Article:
JL: I think there was a feeling on the part of a large number of my colleagues on the Democratic side who felt that, in some ways Saddam Hussein and the country of Iraq were real threats to our own national security. We had been told by the Secretary of State, by the Secretary of Defense, by Condoleeza Rice, National Security Director, by the Vice-President and others.they showed us maps, that showed here and there the stockpiles of weapons of mass destruction, that these weapons were very dangerous, and they said that it was just a matter of time until [Saddam] had the ability to deliver, maybe, some type of nuclear warhead, or biological, chemical weaponry. And some people bought into that, and didn't want to go back home, especially during an election coming up and appear to be on the wrong side. Now, the great majority of Democrats and a growing number of republicans feel like they were lied to, that they were misled. People don't want to appear not to be supporting the troops because they are currently embattled; You can condemn the war and still say we are going to support our young men and women. And the best way of supporting them is to find a way to get them out of harm's way and bring them home.

AW: I am glad that you address the issue of being able to be against the war while at the same time being able to support American men and women on the ground. Some people in the conservative movement claim that if you oppose the war in Iraq that you hate American soldiers. Speaking of misleading, you are here this weekend to attend a Conference that has to do with the role of the media in the Civil Rights movement. A lot of people felt that, at least the major corporate-owned media led the drumbeat to the War in Iraq, and that for individuals to get more objective information they had to go the Internet, Progressive media outlets like The Nation, and foreign news outlets. Do you feel that the [major news agencies] are only now asking some of the questions that they should have been asking before we even went to Iraq?

JL: I think, in dealing with the war, and the whole question of national defense, national security, homeland security, I think that the media is somewhat lacking. This is not an indictment of the media, but I think that it [the media] to some degree is a tail-light rather than a headlight. Certain quarters of the media were almost a bulletin board of the Administration. People were not questioning enough; they took everything [ at face value]. Now, more and more journalists are beginning to raise questions about where, when, and how. The Bush administration, with the help of his cabinet got us into a mess, got us into a fix, and they need to find the most creative way to get us out.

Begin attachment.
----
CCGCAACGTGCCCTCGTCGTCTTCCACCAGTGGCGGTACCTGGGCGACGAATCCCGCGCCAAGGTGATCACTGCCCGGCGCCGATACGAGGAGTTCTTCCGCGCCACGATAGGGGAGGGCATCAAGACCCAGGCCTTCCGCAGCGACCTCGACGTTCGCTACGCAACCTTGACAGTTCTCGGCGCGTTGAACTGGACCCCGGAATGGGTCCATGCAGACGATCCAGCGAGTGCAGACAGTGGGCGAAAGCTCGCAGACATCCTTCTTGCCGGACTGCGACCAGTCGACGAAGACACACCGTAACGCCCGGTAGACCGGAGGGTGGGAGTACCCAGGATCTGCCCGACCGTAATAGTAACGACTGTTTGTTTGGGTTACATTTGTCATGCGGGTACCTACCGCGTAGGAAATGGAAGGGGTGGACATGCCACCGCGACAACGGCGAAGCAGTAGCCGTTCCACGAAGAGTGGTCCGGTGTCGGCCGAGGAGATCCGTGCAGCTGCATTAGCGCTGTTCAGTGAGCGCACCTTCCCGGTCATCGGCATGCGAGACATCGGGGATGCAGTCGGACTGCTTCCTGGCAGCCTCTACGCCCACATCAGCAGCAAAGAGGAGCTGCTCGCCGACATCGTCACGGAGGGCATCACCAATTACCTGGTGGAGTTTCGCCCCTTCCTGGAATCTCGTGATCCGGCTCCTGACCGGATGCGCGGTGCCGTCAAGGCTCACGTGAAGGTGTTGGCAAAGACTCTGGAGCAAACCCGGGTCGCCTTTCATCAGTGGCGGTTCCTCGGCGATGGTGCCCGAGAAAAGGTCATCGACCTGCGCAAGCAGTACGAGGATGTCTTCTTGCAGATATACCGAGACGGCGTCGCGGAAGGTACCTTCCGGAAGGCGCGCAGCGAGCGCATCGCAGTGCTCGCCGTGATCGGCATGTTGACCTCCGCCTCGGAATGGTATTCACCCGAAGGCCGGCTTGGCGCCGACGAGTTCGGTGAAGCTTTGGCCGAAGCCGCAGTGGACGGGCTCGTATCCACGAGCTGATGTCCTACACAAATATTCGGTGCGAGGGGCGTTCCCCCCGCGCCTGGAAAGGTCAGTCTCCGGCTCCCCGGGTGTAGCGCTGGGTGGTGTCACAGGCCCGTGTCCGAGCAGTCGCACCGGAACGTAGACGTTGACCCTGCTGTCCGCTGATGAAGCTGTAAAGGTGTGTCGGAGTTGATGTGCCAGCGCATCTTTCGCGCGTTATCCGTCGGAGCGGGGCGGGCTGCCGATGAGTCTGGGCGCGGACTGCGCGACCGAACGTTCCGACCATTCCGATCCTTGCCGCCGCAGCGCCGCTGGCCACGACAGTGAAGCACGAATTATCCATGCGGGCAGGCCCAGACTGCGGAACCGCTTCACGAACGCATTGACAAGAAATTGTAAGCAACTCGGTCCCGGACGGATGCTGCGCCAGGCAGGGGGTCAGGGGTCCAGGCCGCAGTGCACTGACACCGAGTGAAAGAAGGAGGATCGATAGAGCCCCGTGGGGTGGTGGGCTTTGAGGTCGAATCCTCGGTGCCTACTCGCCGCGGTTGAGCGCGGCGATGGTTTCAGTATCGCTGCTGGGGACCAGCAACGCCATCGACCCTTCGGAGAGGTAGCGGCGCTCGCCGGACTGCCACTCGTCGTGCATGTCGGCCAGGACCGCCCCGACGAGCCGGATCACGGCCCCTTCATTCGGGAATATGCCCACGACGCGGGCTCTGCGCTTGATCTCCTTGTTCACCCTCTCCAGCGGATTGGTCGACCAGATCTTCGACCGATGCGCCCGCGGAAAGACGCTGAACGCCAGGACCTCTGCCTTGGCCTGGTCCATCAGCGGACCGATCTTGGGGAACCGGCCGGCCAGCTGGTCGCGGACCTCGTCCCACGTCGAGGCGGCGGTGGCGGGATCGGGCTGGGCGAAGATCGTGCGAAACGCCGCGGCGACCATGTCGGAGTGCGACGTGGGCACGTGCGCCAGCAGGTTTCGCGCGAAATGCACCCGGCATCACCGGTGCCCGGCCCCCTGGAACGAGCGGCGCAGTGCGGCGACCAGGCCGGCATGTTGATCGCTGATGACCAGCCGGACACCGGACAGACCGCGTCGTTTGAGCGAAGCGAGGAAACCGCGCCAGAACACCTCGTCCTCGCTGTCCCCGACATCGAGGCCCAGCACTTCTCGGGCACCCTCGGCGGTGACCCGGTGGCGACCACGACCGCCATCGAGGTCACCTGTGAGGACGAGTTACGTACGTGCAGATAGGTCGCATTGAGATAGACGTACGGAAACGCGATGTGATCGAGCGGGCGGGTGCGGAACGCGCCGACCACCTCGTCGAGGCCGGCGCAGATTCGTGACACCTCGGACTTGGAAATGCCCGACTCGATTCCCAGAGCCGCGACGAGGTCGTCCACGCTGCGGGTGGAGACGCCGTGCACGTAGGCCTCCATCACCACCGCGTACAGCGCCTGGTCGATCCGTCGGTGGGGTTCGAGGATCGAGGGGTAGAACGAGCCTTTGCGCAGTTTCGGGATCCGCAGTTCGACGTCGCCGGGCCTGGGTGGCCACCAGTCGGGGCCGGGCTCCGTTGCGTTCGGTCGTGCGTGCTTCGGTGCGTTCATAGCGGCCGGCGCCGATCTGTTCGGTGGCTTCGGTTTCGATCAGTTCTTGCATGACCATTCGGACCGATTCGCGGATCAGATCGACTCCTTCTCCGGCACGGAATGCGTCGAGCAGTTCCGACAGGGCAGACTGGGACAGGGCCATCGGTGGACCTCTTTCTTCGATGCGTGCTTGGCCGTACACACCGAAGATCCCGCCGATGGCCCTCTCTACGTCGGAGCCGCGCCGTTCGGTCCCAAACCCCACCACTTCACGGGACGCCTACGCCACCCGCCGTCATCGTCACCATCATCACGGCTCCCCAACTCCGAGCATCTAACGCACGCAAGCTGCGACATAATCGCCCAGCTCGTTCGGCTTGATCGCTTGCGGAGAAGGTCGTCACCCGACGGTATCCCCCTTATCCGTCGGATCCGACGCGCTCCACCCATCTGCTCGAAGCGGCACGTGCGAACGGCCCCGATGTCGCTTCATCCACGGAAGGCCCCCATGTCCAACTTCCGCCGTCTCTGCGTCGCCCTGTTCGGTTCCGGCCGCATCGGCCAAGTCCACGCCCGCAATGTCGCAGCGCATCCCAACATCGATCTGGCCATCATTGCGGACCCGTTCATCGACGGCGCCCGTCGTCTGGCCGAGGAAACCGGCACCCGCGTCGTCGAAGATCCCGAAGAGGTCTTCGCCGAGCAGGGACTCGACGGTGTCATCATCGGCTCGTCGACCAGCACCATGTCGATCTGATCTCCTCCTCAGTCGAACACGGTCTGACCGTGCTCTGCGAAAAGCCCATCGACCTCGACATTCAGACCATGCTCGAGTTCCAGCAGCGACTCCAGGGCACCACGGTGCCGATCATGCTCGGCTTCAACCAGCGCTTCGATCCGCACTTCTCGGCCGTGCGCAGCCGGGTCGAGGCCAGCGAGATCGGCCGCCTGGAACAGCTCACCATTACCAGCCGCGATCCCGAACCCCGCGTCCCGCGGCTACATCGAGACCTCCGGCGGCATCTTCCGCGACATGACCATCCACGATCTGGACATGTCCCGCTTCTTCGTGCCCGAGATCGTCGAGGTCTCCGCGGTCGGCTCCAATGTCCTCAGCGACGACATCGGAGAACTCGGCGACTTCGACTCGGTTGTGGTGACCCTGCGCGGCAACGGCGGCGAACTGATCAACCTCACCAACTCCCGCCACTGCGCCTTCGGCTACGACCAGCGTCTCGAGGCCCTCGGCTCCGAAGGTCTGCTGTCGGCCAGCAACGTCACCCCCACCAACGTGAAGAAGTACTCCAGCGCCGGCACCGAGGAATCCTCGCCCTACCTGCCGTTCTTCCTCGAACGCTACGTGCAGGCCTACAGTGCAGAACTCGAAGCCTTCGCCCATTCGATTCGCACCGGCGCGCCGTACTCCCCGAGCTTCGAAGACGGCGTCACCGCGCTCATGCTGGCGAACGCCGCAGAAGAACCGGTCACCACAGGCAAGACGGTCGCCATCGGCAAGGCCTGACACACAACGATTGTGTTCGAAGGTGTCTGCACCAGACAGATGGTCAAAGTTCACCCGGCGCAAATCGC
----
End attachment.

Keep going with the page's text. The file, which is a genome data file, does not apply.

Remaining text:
AW: Speaking of giving the President a pass on a lot of issues that he has talked about, now we are talking about going from Iraq to the whole concept of the "War on Terrorism." I know that many people the very concept a little bit absurd since you can't go to war against Terror; Terror is a concept rather than a specific country. What do you think of this concept of war on Terrorism, and can this war actually lead us to greater freedom and security, or do you think that this very idea of the war on Terror the Administration's using language to justify whatever it wants to promote?

JL: I think it is important for us to combat Terrorism, maintain a strong national defense, and do what we can to keep our people secure, but I think this Administration has really gone too far. It is trying to frighten people for different reasons. It's almost like, they used to say "The Russians are coming! The Russians are coming!" Well, the Russians are not coming. They're gone. But indirectly, what this Administration is doing is seizing the frustration, the discontent, and the hatred. My greatest fear is that hundreds, thousands, perhaps millions of young Arab children will grow up hating America, and hating everything we stand for because of what we are doing in Afghanistan and in Iraq. We, as a nation, have poisoned the well, and it is going to be almost impossible for there to be at any time some cooling [of relations]. The people are mad, the people around the world are mad at us. They really question whether we have lost our way, whether we have lost our sense of direction. You know, when we went into Iraq, they [the Administration] that we would come in as liberators, and that people would be welcoming us. And the people are not doing that. I just happen to think that America is on the wrong side of History. There's no way to justify what we have done to the people there, to justify the cost, the billions of dollars that could be used to do something about our infrastructure, about education, health care, and other unmet needs.